Two female brown bears have been shot and killed at Whipsnade Zoo in Bedfordshire after they escaped from their enclosure when strong winds toppled a tree.
The zoo’s chief curator, Malcolm Fitzpatrick, said in a statement that the tree fell in such a way that it formed a “bridge” between the brown bears’ pen and the fence of the neighbouring wild boar enclosure.
If I had my way, he'd be the ex-chief curator.
This was a totally foreseeable accident; no trees capable of forming such a bridge should they fall should ever be near the inside or outside of an enclosure, and when high winds are forecast (as they were on this day), enclosures should automatically be checked for security.
The two bears crossed into the enclosure, where they attacked a male boar. Fitzpatrick said the zookeepers had no choice but to euthanise the bears over concerns of an “immediate threat to human life”.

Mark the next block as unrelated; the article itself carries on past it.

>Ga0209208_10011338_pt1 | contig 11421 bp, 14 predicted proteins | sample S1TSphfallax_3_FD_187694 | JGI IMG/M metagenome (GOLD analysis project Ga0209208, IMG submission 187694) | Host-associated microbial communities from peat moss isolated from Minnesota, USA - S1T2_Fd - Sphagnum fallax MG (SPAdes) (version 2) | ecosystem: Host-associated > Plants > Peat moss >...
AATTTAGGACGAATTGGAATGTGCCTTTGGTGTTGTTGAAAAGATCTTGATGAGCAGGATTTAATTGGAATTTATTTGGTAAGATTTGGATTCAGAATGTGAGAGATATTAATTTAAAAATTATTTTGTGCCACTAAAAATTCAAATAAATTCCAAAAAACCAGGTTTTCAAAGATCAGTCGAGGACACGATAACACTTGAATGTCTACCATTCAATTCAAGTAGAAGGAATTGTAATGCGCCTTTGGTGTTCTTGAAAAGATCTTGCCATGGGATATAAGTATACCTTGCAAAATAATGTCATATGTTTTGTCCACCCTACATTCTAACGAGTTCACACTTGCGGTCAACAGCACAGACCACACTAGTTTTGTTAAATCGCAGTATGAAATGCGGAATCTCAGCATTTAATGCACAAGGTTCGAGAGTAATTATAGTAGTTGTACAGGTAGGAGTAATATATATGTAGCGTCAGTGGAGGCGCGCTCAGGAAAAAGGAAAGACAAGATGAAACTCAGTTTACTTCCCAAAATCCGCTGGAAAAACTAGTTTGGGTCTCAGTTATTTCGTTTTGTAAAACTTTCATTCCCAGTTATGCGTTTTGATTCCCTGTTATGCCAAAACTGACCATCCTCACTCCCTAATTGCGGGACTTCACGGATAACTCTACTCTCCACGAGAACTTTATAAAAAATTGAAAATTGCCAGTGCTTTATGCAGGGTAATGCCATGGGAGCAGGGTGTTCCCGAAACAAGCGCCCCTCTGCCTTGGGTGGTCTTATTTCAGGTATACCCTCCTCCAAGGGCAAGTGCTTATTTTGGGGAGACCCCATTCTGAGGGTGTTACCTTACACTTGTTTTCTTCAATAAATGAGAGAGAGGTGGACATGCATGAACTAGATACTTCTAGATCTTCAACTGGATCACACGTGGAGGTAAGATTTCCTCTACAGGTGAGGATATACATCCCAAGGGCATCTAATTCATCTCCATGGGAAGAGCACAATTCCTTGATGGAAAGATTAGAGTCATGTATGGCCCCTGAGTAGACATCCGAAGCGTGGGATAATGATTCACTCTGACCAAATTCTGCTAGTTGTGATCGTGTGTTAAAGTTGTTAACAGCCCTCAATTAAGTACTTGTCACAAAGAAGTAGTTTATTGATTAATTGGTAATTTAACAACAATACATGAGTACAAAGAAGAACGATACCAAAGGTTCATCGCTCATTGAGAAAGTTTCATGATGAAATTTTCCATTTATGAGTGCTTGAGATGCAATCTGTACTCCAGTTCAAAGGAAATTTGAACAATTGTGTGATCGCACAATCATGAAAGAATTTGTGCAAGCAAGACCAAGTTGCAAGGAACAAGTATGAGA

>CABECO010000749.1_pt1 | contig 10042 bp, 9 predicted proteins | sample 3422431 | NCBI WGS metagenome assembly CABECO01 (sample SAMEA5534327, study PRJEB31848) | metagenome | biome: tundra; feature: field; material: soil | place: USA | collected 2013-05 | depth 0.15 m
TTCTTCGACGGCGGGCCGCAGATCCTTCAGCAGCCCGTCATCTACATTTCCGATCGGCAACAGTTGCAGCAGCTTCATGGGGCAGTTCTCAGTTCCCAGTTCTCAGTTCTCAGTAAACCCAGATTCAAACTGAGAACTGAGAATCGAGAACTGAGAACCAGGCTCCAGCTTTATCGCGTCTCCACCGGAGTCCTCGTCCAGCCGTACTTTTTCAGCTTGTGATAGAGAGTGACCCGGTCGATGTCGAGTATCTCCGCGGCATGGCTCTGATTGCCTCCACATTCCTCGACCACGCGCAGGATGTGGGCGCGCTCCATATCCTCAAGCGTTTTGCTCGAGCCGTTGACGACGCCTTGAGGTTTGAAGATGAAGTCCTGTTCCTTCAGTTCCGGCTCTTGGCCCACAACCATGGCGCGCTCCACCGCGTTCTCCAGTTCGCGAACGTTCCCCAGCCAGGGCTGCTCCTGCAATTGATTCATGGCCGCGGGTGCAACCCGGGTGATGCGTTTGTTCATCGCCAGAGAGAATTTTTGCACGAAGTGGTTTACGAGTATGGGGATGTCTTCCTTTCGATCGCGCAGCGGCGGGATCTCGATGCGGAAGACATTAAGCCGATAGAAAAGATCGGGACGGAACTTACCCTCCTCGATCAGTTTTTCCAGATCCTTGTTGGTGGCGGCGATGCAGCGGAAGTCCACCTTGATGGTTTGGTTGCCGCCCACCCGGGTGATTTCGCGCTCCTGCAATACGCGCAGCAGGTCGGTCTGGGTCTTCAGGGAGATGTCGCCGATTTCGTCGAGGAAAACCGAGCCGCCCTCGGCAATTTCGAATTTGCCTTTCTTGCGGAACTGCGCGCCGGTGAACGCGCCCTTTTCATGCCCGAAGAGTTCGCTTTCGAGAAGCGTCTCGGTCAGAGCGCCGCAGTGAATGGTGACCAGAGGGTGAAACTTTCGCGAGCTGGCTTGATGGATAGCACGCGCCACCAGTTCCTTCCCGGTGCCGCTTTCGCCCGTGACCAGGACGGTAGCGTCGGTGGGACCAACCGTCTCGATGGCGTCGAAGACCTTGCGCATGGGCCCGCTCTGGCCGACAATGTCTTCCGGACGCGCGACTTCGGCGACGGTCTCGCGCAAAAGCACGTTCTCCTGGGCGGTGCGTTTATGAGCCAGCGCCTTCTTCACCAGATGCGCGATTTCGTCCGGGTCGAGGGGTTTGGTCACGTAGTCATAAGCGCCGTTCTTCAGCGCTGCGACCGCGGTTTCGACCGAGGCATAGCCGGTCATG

“As brown bears are strong and dangerous predators, our first priority is safety – we must quickly make decisions informed by our experience and expertise to protect our people, guests and our other animals,” he said.“No one wants to be the one to make that call, but when there’s an immediate threat to human life, the decision is made for you. ”There's more than animal lovers who are going to be very, very unhappy about this, though. There's the enthusiasts for 'rewilding', who clearly want to see these 'threats to life' introduced:
“We’ve managed to put a man on the moon, I don’t see why we can’t get wolves back in Scotland,” says Lister. Bears would also learn to specialise in killing deer, he believes, and would be an even more dramatic pull for visitors than wolves.
Maybe not, Mr Lister, maybe not...